- Having children
- Moving to a foreign country
- Moving to a new city
- Going bankrupt
I have entertained all of these, and have acted on several (I’m not telling which ones). But in every single one of those I did act on, all seemed like mistakes at the beginning. Some were proven not to be mistakes right away, while others, I eventually warmed up to.
And yet, some, did end up being mistakes.
Recovering From a Mistake
So what’s Mr. Ronald to do now that he’s admitted something is a mistake? Besides talk in the third person, Ronald curses the heavens and proclaims, “Dammit, I was right all along! What the fuck?!”
Once I’ve realized I’ve made a mistake, I attempt to own up to it. I’m a stubborn bastard. I think I’m smarter than most people. I’ve also done some stupid fucking shit (I almost feel a Tarantino quote coming on).
What helps me move on is probably learned from life experience and from an unlikely source. This quote makes most people quiver, but it actually helps me. The quote is from Fight Club:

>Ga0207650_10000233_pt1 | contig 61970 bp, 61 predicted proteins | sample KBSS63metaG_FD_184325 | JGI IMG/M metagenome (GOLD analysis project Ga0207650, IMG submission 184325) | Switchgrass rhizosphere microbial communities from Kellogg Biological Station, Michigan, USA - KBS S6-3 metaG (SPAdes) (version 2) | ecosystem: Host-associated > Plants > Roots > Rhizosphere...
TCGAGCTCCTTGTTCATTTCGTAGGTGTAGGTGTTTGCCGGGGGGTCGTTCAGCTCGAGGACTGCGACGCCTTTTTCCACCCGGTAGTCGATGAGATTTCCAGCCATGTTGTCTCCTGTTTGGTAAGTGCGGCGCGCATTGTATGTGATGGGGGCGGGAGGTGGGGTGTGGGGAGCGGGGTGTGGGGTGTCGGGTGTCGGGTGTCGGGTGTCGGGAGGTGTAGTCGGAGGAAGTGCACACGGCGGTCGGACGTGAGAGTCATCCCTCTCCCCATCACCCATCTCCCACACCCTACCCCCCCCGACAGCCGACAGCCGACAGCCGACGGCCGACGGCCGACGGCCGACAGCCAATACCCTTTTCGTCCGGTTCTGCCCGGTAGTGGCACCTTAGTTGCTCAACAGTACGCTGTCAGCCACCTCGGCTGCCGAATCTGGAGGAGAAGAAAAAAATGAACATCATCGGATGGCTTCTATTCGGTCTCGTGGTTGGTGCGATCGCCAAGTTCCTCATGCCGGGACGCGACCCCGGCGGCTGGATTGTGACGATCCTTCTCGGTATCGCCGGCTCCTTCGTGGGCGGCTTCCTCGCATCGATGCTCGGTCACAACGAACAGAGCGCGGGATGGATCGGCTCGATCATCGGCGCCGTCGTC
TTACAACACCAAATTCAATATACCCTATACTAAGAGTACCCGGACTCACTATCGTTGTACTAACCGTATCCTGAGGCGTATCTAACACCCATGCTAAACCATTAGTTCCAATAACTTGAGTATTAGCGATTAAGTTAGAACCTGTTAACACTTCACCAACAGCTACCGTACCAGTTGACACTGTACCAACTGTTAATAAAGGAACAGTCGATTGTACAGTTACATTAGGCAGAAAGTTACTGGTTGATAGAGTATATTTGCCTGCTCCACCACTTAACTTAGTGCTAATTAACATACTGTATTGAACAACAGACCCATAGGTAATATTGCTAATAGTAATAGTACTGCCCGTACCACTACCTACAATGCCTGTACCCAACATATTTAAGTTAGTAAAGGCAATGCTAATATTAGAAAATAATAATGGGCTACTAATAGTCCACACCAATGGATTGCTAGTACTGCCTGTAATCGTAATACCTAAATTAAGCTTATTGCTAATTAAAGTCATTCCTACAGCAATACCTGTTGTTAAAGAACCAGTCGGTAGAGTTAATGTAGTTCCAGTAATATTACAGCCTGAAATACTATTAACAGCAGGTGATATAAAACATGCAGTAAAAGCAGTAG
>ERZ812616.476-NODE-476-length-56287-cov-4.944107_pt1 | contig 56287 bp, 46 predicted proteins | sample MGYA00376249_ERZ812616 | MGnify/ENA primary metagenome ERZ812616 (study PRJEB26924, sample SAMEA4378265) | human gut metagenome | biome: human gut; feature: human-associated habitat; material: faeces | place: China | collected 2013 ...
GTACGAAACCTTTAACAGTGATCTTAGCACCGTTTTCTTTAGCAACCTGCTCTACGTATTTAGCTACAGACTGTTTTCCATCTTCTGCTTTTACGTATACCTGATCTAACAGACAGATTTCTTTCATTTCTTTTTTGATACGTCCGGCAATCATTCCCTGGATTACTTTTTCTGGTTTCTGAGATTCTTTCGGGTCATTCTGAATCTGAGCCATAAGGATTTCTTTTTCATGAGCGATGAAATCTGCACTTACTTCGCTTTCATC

First you have to give up, first you have to *know*… not fear… *know*… that someday you’re gonna die.
The quote is blunt and straight to the point. You will die. However, it’s an empowering thought. It means that you’re expendable. It means you’re temporary. While many perceive that as a negative, I turn it around.
It means others are expendable. It means others are temporary. What it means is that nobody is special. We may all be unique snowflakes, but we all end up in the same gutter when the snow melts.
There are many mistakes in which you can make a quick recovery. An example is a late night drinking and the morning-after-plea, “God, please make this headache go away! I promise to never do it again!”
Other mistakes you live with and are haunted with for the rest of your life. Will I always regret being suicidal? Yes. Will I always regret leaving the Army? Yes. Do I feel I did everything I could have in my marriage to keep my wife? No.
However, as much as I will admit I made the mistakes, there’s nothing I can do to correct them except to keep living as best I can. If I live a life of regret, I honestly don’t feel like I’m doing myself any good. So I shrug, am honest if people ask about it, and move on.
And moving on is sometimes the only thing you can do. There’s not always recovery. There’s not always hope. But there is life. I want to live it.